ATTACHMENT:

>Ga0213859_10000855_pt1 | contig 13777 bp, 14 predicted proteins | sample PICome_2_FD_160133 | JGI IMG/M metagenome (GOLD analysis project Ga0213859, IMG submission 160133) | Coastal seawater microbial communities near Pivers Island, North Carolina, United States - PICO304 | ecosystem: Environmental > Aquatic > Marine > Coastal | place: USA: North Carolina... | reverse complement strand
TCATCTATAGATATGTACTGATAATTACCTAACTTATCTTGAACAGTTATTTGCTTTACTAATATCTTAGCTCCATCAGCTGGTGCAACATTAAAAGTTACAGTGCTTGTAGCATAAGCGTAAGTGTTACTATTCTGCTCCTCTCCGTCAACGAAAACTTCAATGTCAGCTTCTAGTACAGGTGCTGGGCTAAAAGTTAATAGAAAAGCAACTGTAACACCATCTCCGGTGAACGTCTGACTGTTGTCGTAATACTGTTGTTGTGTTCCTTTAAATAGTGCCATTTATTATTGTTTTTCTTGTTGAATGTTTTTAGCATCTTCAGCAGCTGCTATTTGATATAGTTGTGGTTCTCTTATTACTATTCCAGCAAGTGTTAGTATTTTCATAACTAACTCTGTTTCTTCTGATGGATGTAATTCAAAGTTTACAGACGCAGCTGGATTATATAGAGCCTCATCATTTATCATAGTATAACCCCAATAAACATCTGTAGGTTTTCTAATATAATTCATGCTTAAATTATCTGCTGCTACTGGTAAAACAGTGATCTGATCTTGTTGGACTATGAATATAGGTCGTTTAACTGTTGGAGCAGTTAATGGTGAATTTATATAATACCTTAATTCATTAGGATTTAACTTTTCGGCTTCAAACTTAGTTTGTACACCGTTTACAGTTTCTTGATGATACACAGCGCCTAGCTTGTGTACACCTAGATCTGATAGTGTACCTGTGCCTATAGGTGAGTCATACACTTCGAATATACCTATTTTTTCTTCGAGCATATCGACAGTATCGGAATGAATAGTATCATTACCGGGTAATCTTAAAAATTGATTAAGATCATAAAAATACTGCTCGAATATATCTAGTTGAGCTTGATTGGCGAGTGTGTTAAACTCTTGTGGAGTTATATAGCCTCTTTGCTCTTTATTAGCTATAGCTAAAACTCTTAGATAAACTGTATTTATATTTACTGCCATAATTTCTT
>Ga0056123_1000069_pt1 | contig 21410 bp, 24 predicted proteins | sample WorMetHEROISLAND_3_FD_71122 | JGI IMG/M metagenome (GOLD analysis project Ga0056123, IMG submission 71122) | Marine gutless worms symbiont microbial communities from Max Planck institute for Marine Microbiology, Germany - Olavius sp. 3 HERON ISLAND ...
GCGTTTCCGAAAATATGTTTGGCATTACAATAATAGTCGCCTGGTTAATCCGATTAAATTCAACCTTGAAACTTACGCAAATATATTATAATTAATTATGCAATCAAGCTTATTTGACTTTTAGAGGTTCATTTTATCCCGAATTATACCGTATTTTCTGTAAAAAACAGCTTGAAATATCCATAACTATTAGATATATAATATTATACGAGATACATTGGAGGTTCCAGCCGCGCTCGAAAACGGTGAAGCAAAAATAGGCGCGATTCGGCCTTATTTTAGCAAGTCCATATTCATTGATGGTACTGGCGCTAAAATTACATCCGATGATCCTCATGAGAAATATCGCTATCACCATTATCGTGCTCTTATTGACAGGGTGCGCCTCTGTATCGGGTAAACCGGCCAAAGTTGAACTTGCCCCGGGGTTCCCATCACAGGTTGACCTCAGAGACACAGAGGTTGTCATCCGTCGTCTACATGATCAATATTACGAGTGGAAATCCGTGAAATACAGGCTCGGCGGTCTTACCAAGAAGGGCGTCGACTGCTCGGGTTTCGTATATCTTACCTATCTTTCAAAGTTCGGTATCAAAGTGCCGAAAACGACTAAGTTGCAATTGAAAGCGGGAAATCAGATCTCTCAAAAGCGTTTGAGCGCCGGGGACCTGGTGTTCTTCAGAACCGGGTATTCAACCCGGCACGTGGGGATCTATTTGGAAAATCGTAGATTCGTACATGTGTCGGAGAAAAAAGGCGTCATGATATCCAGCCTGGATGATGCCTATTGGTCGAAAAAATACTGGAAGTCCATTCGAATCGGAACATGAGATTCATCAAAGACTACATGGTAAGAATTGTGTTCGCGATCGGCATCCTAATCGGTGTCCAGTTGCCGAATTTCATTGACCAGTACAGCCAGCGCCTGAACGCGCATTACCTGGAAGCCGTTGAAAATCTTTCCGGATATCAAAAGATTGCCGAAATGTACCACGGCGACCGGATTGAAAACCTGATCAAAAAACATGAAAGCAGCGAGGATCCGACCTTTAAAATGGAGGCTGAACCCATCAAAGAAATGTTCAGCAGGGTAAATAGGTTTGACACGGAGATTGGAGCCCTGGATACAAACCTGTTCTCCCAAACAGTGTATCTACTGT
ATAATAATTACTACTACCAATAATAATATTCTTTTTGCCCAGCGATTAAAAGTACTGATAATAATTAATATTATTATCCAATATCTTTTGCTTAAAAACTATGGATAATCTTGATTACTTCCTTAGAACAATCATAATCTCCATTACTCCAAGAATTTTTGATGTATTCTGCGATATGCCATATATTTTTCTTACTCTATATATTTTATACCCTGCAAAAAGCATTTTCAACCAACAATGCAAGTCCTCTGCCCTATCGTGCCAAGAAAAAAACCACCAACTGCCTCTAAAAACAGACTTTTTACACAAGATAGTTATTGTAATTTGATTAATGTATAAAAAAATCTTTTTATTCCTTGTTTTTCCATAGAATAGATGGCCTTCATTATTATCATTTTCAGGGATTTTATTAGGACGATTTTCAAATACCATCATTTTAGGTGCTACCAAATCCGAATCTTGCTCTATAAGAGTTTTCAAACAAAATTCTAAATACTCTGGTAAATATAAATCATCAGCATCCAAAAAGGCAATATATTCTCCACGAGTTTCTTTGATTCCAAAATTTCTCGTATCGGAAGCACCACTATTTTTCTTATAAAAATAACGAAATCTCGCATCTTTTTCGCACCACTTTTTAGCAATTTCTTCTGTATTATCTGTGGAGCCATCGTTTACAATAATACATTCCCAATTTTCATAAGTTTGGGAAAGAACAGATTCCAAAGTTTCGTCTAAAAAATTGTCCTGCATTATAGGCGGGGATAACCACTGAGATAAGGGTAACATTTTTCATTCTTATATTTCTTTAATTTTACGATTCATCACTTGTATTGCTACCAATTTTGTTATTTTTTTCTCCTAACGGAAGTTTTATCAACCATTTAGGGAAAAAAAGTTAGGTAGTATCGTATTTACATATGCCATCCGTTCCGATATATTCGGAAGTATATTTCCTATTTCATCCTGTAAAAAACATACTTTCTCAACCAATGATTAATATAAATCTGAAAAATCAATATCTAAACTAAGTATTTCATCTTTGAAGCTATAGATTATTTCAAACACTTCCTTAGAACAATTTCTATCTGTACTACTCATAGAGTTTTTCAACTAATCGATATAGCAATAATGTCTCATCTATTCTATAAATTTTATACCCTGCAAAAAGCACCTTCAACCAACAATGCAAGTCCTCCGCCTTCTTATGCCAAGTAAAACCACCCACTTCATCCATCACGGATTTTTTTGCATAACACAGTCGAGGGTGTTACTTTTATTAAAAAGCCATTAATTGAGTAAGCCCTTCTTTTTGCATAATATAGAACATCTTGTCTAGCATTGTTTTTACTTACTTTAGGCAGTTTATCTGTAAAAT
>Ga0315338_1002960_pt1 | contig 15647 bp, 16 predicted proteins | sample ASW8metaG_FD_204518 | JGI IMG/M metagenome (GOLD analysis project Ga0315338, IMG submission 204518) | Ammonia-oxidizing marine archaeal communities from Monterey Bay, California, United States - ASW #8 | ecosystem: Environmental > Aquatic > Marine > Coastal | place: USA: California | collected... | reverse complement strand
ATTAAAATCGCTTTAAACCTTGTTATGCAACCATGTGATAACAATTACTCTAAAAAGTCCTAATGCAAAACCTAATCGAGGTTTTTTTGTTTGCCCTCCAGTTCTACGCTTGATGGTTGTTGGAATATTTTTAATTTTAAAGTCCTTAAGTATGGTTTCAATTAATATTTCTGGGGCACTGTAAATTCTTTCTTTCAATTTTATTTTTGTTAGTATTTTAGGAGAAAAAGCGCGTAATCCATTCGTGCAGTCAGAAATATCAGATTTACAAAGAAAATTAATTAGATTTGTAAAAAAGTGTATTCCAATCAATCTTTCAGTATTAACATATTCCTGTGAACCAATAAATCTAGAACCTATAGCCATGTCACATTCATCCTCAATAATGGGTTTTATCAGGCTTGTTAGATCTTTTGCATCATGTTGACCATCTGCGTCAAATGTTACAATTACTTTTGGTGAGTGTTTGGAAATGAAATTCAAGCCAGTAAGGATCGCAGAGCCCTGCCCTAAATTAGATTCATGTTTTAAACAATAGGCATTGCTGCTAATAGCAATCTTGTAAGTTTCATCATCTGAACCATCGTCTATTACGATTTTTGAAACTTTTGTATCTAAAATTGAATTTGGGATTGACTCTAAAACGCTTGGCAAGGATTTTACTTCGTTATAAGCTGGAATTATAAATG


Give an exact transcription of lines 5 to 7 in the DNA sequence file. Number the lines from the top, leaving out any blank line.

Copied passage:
ATAATAATTACTACTACCAATAATAATATTCTTTTTGCCCAGCGATTAAAAGTACTGATAATAATTAATATTATTATCCAATATCTTTTGCTTAAAAACTATGGATAATCTTGATTACTTCCTTAGAACAATCATAATCTCCATTACTCCAAGAATTTTTGATGTATTCTGCGATATGCCATATATTTTTCTTACTCTATATATTTTATACCCTGCAAAAAGCATTTTCAACCAACAATGCAAGTCCTCTGCCCTATCGTGCCAAGAAAAAAACCACCAACTGCCTCTAAAAACAGACTTTTTACACAAGATAGTTATTGTAATTTGATTAATGTATAAAAAAATCTTTTTATTCCTTGTTTTTCCATAGAATAGATGGCCTTCATTATTATCATTTTCAGGGATTTTATTAGGACGATTTTCAAATACCATCATTTTAGGTGCTACCAAATCCGAATCTTGCTCTATAAGAGTTTTCAAACAAAATTCTAAATACTCTGGTAAATATAAATCATCAGCATCCAAAAAGGCAATATATTCTCCACGAGTTTCTTTGATTCCAAAATTTCTCGTATCGGAAGCACCACTATTTTTCTTATAAAAATAACGAAATCTCGCATCTTTTTCGCACCACTTTTTAGCAATTTCTTCTGTATTATCTGTGGAGCCATCGTTTACAATAATACATTCCCAATTTTCATAAGTTTGGGAAAGAACAGATTCCAAAGTTTCGTCTAAAAAATTGTCCTGCATTATAGGCGGGGATAACCACTGAGATAAGGGTAACATTTTTCATTCTTATATTTCTTTAATTTTACGATTCATCACTTGTATTGCTACCAATTTTGTTATTTTTTTCTCCTAACGGAAGTTTTATCAACCATTTAGGGAAAAAAAGTTAGGTAGTATCGTATTTACATATGCCATCCGTTCCGATATATTCGGAAGTATATTTCCTATTTCATCCTGTAAAAAACATACTTTCTCAACCAATGATTAATATAAATCTGAAAAATCAATATCTAAACTAAGTATTTCATCTTTGAAGCTATAGATTATTTCAAACACTTCCTTAGAACAATTTCTATCTGTACTACTCATAGAGTTTTTCAACTAATCGATATAGCAATAATGTCTCATCTATTCTATAAATTTTATACCCTGCAAAAAGCACCTTCAACCAACAATGCAAGTCCTCCGCCTTCTTATGCCAAGTAAAACCACCCACTTCATCCATCACGGATTTTTTTGCATAACACAGTCGAGGGTGTTACTTTTATTAAAAAGCCATTAATTGAGTAAGCCCTTCTTTTTGCATAATATAGAACATCTTGTCTAGCATTGTTTTTACTTACTTTAGGCAGTTTATCTGTAAAAT
>Ga0315338_1002960_pt1 | contig 15647 bp, 16 predicted proteins | sample ASW8metaG_FD_204518 | JGI IMG/M metagenome (GOLD analysis project Ga0315338, IMG submission 204518) | Ammonia-oxidizing marine archaeal communities from Monterey Bay, California, United States - ASW #8 | ecosystem: Environmental > Aquatic > Marine > Coastal | place: USA: California | collected... | reverse complement strand
ATTAAAATCGCTTTAAACCTTGTTATGCAACCATGTGATAACAATTACTCTAAAAAGTCCTAATGCAAAACCTAATCGAGGTTTTTTTGTTTGCCCTCCAGTTCTACGCTTGATGGTTGTTGGAATATTTTTAATTTTAAAGTCCTTAAGTATGGTTTCAATTAATATTTCTGGGGCACTGTAAATTCTTTCTTTCAATTTTATTTTTGTTAGTATTTTAGGAGAAAAAGCGCGTAATCCATTCGTGCAGTCAGAAATATCAGATTTACAAAGAAAATTAATTAGATTTGTAAAAAAGTGTATTCCAATCAATCTTTCAGTATTAACATATTCCTGTGAACCAATAAATCTAGAACCTATAGCCATGTCACATTCATCCTCAATAATGGGTTTTATCAGGCTTGTTAGATCTTTTGCATCATGTTGACCATCTGCGTCAAATGTTACAATTACTTTTGGTGAGTGTTTGGAAATGAAATTCAAGCCAGTAAGGATCGCAGAGCCCTGCCCTAAATTAGATTCATGTTTTAAACAATAGGCATTGCTGCTAATAGCAATCTTGTAAGTTTCATCATCTGAACCATCGTCTATTACGATTTTTGAAACTTTTGTATCTAAAATTGAATTTGGGATTGACTCTAAAACGCTTGGCAAGGATTTTACTTCGTTATAAGCTGGAATTATAAATG